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The headquarters of Brazil's central bank in Brasilia, Brazil, February 14 2023. Picture: REUTERS/ADRIANO MACHADO
The headquarters of Brazil's central bank in Brasilia, Brazil, February 14 2023. Picture: REUTERS/ADRIANO MACHADO

Brasilia — Brazil’s central bank board debated the merits of scrapping its previous guidance of a 50 basis point (bps) interest rate cut before it decided on a market-rattling 25 bps cut, according to a person familiar with the discussion.

The bank’s rate-setting committee, known as Copom, cut its benchmark interest rate by 25 bps last week after six straight reductions of twice that size, despite dissent from directors appointed by President Luiz Inacio Lula da Silva.

The divisions on the nine-person committee, with all four of Lula’s appointees voting for another 50 bps cut, stirred concern among investors about a dovish policy shift once the government has appointed a majority of the board next year.

However, the source familiar with deliberations said the most controversial part of the discussion was whether to break with the bank’s explicit prior guidance. In March, policymakers signalled another rate cut of 50 bps this month.

The central bank declined to comment.

The details of the policymakers’ debate, first reported by local newspaper Valor Economico, also show that bank president Roberto Campos Neto’s comments last month on abandoning the guidance did not represent a consensus on the board.

At an event in Washington on April 17, Campos Neto paved the way for a smaller rate cut by mentioning four possible scenarios, including “a system in which the uncertainty becomes and continues to be very high, but it doesn’t change significantly, which might mean a reduction in pace”.

His remarks came after hot US inflation data triggered a wave of asset repricing worldwide on fears of rates staying high for longer in the world’s biggest economy. They also followed the Brazilian government’s move to loosen a 2025 fiscal target, which Campos Neto said affected the country’s risk premium.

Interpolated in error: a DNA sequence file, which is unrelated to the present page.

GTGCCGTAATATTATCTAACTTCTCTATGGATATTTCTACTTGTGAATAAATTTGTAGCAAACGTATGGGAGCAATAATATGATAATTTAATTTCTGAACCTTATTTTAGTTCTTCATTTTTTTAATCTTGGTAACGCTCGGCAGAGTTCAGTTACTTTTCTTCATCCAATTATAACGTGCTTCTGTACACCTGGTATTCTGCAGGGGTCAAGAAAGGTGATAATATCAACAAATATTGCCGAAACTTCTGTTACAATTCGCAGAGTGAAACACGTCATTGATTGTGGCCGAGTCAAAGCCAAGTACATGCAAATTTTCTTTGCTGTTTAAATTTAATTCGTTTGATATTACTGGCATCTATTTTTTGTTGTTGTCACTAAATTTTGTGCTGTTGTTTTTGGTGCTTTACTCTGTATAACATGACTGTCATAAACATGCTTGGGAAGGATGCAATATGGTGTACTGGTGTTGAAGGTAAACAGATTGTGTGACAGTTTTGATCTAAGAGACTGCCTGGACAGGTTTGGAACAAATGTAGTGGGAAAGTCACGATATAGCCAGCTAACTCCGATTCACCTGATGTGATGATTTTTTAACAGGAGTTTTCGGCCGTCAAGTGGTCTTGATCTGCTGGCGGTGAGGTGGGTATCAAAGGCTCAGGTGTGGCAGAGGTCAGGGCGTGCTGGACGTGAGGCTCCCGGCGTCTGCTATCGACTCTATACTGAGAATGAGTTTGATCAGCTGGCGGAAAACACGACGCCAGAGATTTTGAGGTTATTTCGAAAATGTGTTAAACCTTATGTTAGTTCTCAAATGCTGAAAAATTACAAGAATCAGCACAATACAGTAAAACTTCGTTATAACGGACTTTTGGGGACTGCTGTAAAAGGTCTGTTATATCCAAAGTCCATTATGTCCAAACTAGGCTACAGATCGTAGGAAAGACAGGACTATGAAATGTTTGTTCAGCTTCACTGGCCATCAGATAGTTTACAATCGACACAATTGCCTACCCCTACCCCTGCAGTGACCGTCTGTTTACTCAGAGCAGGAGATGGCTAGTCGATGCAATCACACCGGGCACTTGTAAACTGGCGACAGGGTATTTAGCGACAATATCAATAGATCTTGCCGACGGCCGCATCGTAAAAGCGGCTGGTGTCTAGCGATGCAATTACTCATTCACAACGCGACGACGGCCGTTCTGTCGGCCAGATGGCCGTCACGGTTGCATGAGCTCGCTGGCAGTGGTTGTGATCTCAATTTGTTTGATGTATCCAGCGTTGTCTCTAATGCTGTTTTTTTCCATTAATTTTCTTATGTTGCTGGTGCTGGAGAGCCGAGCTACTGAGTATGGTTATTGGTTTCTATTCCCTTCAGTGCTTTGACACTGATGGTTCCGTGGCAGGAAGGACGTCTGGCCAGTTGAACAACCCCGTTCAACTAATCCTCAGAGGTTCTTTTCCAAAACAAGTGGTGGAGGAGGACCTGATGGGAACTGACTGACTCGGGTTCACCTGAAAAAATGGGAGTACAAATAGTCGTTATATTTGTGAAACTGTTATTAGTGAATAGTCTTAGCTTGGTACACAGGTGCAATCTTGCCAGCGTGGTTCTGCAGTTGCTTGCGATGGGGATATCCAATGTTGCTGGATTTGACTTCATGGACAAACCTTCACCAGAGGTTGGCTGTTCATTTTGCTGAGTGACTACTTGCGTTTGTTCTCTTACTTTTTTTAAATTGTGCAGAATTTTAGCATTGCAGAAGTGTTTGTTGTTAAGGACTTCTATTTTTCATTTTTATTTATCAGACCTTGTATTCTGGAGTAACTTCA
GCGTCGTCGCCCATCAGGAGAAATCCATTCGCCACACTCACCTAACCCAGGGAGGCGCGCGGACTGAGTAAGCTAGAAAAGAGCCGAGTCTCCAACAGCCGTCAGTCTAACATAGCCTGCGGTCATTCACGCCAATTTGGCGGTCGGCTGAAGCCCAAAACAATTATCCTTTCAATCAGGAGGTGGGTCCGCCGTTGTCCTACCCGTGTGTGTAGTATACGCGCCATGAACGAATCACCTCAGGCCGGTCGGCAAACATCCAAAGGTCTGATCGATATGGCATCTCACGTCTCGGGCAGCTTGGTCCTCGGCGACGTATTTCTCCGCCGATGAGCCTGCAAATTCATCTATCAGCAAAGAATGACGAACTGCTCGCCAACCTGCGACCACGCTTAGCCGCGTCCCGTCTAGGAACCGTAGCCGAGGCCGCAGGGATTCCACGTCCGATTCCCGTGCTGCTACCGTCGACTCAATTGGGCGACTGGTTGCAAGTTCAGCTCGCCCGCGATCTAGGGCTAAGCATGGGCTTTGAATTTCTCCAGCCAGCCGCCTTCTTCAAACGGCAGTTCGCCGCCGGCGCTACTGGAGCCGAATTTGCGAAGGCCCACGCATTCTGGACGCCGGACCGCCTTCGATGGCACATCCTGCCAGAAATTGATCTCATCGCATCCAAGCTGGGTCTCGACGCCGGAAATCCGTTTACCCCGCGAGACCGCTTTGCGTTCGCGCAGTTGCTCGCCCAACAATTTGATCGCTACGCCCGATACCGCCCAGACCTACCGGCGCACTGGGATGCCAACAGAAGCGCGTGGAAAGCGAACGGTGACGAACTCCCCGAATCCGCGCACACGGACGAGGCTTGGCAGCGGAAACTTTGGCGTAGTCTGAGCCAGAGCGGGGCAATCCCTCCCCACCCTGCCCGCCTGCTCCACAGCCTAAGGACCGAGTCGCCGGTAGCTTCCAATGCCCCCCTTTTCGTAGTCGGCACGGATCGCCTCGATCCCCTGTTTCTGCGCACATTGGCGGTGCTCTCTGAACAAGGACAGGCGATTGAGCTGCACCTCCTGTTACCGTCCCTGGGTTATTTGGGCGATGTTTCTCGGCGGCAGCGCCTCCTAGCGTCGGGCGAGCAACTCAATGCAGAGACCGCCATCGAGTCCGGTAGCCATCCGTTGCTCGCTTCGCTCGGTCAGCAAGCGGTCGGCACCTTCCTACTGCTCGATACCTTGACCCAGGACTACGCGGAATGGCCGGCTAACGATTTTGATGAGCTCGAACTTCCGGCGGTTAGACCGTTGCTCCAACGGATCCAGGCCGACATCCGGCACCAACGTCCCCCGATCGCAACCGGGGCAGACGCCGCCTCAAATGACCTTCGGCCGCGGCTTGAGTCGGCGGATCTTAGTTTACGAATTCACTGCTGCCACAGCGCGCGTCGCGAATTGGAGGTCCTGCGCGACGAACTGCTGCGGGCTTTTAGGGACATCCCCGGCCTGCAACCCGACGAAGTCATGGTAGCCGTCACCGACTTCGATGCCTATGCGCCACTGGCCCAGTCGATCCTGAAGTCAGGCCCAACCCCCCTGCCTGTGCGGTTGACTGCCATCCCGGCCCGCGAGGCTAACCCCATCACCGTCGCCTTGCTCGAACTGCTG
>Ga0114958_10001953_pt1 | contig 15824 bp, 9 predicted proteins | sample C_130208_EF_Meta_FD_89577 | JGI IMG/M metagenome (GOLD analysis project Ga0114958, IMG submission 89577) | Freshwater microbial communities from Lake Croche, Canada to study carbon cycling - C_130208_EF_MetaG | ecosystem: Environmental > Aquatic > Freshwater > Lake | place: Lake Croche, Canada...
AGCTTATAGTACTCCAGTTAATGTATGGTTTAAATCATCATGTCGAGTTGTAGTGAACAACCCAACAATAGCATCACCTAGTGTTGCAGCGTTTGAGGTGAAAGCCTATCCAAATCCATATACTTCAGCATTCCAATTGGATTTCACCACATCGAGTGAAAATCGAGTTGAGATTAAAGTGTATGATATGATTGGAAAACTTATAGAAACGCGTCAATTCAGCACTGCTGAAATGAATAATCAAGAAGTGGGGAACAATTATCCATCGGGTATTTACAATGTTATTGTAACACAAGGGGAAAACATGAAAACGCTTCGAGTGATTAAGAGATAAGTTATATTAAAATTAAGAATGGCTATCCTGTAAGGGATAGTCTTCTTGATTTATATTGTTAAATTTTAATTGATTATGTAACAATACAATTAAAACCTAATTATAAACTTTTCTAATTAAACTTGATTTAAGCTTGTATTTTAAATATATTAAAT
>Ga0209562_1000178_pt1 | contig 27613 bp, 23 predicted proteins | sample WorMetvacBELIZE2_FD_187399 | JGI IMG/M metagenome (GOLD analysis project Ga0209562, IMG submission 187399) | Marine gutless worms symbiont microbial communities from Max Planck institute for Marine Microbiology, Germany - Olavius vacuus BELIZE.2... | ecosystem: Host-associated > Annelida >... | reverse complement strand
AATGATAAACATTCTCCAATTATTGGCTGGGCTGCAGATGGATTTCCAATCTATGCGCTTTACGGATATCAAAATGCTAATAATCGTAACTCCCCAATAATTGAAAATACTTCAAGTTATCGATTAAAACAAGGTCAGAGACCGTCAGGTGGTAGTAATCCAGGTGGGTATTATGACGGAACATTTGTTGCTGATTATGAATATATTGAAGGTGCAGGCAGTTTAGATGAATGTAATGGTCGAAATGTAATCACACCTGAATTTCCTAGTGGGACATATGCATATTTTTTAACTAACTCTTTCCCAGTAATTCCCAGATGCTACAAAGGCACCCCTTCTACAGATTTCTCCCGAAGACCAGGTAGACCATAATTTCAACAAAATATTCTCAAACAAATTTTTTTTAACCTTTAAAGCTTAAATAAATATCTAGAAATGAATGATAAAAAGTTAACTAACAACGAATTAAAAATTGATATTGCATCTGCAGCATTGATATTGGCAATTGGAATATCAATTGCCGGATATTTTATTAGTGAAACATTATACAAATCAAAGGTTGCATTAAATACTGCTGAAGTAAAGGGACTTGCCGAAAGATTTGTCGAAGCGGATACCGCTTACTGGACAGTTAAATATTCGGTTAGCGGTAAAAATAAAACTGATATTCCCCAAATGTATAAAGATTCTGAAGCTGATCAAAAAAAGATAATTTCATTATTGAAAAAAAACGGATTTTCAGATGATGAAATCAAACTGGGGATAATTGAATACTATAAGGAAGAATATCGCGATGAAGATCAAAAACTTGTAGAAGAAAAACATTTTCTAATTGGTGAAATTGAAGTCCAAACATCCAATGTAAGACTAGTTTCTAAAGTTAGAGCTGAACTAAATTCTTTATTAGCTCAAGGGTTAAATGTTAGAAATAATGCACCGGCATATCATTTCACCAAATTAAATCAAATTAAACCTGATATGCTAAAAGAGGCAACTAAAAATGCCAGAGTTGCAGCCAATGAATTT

Campos Neto consulted written remarks as he made those comments, indicating his speech was not improvised.

Five days later, back in Brazil, Campos Neto was even clearer at another event, at which he said “what we did last week was say that we cannot provide ‘guidance’ because we have a very high level of uncertainty”.

His remarks firmed market bets on a 25 bps cut this week, though some economists still believed the central bank would stick with previous guidance due to more benign inflation prints and a partial recovery of Brazil’s exchange rate.

Split decisions are not uncommon on central bank boards worldwide, as was the case in Brazil in August 2023, when policymakers kicked off this easing cycle. The shifting economic outlook has also led other central banks to change tack.

But the divisions at Brazil’s central bank are especially sensitive because Lula and his leftist allies have been vocal critics of recent monetary policy.

Campos Neto and two other board members appointed by former President Jair Bolsonaro end their terms in December, paving the way for Lula’s appointees to form a majority on the board.

Reuters

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